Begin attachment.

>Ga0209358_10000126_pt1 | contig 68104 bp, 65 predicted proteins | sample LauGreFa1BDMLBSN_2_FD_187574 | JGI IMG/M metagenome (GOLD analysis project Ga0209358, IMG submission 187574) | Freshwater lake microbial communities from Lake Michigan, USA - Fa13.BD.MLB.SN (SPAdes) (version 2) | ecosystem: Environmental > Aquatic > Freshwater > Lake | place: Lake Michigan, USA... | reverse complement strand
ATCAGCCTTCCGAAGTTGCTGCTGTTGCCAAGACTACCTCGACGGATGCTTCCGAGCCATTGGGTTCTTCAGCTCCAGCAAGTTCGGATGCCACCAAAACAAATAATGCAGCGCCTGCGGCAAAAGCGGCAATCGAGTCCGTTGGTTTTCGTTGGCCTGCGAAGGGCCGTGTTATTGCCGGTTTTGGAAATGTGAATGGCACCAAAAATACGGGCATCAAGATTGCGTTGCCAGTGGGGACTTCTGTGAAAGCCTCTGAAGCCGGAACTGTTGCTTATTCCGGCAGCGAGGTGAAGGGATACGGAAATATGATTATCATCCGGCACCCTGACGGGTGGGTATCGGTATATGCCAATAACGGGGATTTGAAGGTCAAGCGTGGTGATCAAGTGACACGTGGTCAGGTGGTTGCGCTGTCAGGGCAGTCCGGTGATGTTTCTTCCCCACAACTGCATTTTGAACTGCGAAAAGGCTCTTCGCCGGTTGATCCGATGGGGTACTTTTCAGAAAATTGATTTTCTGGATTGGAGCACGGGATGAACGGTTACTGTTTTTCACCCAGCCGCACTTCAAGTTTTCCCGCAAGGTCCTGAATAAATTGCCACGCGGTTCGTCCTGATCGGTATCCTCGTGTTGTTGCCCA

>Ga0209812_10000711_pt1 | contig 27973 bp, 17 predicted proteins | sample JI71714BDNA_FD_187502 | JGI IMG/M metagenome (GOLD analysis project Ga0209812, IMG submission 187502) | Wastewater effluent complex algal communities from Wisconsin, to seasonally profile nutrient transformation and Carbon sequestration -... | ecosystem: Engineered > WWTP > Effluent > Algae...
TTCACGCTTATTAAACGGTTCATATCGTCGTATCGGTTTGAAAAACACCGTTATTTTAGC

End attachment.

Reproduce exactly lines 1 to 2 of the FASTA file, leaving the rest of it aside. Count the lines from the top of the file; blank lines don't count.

>Ga0209358_10000126_pt1 | contig 68104 bp, 65 predicted proteins | sample LauGreFa1BDMLBSN_2_FD_187574 | JGI IMG/M metagenome (GOLD analysis project Ga0209358, IMG submission 187574) | Freshwater lake microbial communities from Lake Michigan, USA - Fa13.BD.MLB.SN (SPAdes) (version 2) | ecosystem: Environmental > Aquatic > Freshwater > Lake | place: Lake Michigan, USA... | reverse complement strand
ATCAGCCTTCCGAAGTTGCTGCTGTTGCCAAGACTACCTCGACGGATGCTTCCGAGCCATTGGGTTCTTCAGCTCCAGCAAGTTCGGATGCCACCAAAACAAATAATGCAGCGCCTGCGGCAAAAGCGGCAATCGAGTCCGTTGGTTTTCGTTGGCCTGCGAAGGGCCGTGTTATTGCCGGTTTTGGAAATGTGAATGGCACCAAAAATACGGGCATCAAGATTGCGTTGCCAGTGGGGACTTCTGTGAAAGCCTCTGAAGCCGGAACTGTTGCTTATTCCGGCAGCGAGGTGAAGGGATACGGAAATATGATTATCATCCGGCACCCTGACGGGTGGGTATCGGTATATGCCAATAACGGGGATTTGAAGGTCAAGCGTGGTGATCAAGTGACACGTGGTCAGGTGGTTGCGCTGTCAGGGCAGTCCGGTGATGTTTCTTCCCCACAACTGCATTTTGAACTGCGAAAAGGCTCTTCGCCGGTTGATCCGATGGGGTACTTTTCAGAAAATTGATTTTCTGGATTGGAGCACGGGATGAACGGTTACTGTTTTTCACCCAGCCGCACTTCAAGTTTTCCCGCAAGGTCCTGAATAAATTGCCACGCGGTTCGTCCTGATCGGTATCCTCGTGTTGTTGCCCA